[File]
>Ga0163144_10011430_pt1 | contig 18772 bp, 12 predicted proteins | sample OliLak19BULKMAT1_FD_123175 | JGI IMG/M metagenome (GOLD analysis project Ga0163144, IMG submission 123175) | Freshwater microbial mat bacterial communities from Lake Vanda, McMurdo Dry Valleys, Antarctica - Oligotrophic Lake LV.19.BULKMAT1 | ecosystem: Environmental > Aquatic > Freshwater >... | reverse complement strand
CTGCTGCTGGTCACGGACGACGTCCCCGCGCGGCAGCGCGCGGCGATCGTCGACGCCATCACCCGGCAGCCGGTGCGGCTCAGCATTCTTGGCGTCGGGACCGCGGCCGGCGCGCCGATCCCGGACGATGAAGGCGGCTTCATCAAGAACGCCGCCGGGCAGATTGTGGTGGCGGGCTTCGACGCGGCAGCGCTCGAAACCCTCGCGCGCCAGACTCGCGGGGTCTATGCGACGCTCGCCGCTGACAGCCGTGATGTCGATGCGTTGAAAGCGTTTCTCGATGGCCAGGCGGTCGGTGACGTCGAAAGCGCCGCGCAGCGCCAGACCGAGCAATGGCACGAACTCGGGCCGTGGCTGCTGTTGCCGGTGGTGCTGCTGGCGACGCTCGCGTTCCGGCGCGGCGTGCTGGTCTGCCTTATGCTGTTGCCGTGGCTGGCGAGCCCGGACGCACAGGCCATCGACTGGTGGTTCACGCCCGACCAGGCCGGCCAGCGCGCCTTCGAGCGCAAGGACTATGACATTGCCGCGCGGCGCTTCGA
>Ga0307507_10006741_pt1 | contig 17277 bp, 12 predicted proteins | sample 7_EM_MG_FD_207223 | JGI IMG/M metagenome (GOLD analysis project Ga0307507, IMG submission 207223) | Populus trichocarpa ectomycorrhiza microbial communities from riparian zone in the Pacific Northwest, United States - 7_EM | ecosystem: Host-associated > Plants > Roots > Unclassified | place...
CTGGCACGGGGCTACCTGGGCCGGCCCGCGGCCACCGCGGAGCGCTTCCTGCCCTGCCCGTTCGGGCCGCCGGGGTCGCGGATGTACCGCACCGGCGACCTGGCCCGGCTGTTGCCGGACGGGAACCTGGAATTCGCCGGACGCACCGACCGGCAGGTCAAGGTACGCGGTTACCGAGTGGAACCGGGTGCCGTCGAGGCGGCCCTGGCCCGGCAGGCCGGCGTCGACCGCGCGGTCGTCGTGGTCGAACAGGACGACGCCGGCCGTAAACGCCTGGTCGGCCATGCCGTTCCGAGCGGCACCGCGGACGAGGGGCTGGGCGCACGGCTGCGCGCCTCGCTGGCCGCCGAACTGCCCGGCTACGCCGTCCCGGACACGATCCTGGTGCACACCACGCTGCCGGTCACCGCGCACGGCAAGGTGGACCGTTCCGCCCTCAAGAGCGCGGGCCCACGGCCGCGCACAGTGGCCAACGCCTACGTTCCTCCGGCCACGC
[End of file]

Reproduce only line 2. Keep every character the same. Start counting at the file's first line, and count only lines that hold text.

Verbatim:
CTGCTGCTGGTCACGGACGACGTCCCCGCGCGGCAGCGCGCGGCGATCGTCGACGCCATCACCCGGCAGCCGGTGCGGCTCAGCATTCTTGGCGTCGGGACCGCGGCCGGCGCGCCGATCCCGGACGATGAAGGCGGCTTCATCAAGAACGCCGCCGGGCAGATTGTGGTGGCGGGCTTCGACGCGGCAGCGCTCGAAACCCTCGCGCGCCAGACTCGCGGGGTCTATGCGACGCTCGCCGCTGACAGCCGTGATGTCGATGCGTTGAAAGCGTTTCTCGATGGCCAGGCGGTCGGTGACGTCGAAAGCGCCGCGCAGCGCCAGACCGAGCAATGGCACGAACTCGGGCCGTGGCTGCTGTTGCCGGTGGTGCTGCTGGCGACGCTCGCGTTCCGGCGCGGCGTGCTGGTCTGCCTTATGCTGTTGCCGTGGCTGGCGAGCCCGGACGCACAGGCCATCGACTGGTGGTTCACGCCCGACCAGGCCGGCCAGCGCGCCTTCGAGCGCAAGGACTATGACATTGCCGCGCGGCGCTTCGA